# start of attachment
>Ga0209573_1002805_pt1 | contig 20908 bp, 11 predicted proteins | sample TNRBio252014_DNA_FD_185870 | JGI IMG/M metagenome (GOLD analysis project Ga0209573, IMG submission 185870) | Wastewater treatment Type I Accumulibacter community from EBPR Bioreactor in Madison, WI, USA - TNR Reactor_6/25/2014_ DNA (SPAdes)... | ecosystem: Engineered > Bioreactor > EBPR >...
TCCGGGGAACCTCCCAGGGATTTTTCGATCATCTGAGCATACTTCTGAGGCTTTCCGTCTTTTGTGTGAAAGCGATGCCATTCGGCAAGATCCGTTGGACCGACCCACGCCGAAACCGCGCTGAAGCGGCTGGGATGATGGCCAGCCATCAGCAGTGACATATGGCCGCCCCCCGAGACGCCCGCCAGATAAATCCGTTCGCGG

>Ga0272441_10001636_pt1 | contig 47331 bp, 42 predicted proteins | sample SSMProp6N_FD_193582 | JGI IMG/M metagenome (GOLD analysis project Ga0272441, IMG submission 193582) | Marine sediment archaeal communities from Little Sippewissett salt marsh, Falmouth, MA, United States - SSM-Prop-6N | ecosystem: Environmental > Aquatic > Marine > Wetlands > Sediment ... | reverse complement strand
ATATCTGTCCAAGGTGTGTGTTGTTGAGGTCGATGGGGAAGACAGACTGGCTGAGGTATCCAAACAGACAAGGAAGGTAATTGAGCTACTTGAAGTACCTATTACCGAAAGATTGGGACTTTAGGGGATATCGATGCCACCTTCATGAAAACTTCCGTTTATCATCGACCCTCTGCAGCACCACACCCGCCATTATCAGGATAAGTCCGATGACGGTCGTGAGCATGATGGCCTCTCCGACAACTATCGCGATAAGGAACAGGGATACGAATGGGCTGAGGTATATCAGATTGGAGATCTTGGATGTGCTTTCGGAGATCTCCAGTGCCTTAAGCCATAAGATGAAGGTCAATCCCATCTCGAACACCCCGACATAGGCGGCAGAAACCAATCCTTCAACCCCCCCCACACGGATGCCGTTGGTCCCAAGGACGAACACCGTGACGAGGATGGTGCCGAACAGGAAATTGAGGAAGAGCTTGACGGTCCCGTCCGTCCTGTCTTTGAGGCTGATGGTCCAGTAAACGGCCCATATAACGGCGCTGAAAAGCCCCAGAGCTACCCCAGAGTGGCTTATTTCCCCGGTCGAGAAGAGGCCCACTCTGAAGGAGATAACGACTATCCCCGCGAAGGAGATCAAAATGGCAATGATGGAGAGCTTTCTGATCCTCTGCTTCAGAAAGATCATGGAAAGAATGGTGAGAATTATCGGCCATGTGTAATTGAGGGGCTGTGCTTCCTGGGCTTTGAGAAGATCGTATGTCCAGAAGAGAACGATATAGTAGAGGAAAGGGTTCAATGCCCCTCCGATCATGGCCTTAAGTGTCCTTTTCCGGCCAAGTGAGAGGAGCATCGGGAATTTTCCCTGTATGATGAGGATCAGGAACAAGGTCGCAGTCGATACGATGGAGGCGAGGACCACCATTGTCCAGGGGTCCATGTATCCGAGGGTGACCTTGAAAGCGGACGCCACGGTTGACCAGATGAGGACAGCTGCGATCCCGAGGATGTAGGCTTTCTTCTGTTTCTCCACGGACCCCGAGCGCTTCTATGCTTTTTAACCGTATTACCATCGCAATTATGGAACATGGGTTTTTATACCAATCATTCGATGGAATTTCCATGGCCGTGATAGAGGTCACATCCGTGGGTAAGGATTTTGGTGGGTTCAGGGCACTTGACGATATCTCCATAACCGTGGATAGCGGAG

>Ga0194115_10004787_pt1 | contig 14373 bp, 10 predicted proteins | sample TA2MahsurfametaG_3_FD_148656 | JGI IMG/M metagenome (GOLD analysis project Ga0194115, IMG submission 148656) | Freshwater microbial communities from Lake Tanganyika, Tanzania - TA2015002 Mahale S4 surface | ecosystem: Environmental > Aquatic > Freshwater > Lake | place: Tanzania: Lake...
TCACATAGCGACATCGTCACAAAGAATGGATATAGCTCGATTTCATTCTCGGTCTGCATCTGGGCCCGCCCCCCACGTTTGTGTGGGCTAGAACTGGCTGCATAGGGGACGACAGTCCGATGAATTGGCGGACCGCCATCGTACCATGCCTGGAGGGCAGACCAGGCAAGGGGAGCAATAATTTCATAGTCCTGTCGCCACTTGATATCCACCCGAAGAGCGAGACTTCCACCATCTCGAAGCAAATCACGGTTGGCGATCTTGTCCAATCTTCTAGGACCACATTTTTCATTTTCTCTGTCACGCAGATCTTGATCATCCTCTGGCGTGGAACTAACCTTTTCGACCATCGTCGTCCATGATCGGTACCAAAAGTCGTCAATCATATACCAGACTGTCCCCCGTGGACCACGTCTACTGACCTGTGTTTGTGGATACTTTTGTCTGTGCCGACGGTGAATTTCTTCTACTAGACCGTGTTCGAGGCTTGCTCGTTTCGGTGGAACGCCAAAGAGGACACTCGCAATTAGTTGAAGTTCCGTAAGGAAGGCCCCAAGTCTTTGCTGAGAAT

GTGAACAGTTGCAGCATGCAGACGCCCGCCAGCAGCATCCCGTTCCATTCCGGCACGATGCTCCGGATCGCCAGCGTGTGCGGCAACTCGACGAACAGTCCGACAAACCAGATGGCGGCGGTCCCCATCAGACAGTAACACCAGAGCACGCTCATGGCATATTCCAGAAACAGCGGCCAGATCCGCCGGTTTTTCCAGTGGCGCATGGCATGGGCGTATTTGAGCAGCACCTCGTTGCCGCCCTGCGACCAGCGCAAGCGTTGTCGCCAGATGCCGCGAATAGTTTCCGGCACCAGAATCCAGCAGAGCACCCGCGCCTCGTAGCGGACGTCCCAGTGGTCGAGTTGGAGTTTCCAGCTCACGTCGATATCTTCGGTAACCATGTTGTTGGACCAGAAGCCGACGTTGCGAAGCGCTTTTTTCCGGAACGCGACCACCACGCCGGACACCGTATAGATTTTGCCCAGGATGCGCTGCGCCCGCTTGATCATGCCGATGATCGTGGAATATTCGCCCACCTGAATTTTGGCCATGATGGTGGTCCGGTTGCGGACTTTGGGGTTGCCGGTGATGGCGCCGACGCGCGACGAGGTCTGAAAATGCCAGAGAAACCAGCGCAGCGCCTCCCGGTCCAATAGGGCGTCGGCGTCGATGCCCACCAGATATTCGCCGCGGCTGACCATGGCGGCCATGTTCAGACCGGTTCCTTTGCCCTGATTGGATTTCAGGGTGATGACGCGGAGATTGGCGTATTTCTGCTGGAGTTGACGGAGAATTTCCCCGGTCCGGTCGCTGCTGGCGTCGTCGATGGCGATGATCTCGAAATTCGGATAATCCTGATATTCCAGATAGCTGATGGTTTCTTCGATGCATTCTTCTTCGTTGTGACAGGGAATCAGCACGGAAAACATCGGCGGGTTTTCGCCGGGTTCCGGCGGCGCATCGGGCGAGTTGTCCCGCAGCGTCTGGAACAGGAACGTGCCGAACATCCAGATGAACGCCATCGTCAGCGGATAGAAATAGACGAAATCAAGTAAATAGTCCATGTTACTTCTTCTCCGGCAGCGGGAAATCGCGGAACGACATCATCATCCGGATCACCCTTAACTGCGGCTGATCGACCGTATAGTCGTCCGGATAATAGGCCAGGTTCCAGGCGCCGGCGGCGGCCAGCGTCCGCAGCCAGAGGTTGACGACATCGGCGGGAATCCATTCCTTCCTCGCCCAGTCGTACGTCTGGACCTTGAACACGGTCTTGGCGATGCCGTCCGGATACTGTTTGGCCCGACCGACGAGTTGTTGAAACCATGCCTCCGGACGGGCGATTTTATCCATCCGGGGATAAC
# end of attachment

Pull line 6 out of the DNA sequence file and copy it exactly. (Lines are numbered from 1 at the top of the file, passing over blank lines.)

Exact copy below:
TCACATAGCGACATCGTCACAAAGAATGGATATAGCTCGATTTCATTCTCGGTCTGCATCTGGGCCCGCCCCCCACGTTTGTGTGGGCTAGAACTGGCTGCATAGGGGACGACAGTCCGATGAATTGGCGGACCGCCATCGTACCATGCCTGGAGGGCAGACCAGGCAAGGGGAGCAATAATTTCATAGTCCTGTCGCCACTTGATATCCACCCGAAGAGCGAGACTTCCACCATCTCGAAGCAAATCACGGTTGGCGATCTTGTCCAATCTTCTAGGACCACATTTTTCATTTTCTCTGTCACGCAGATCTTGATCATCCTCTGGCGTGGAACTAACCTTTTCGACCATCGTCGTCCATGATCGGTACCAAAAGTCGTCAATCATATACCAGACTGTCCCCCGTGGACCACGTCTACTGACCTGTGTTTGTGGATACTTTTGTCTGTGCCGACGGTGAATTTCTTCTACTAGACCGTGTTCGAGGCTTGCTCGTTTCGGTGGAACGCCAAAGAGGACACTCGCAATTAGTTGAAGTTCCGTAAGGAAGGCCCCAAGTCTTTGCTGAGAAT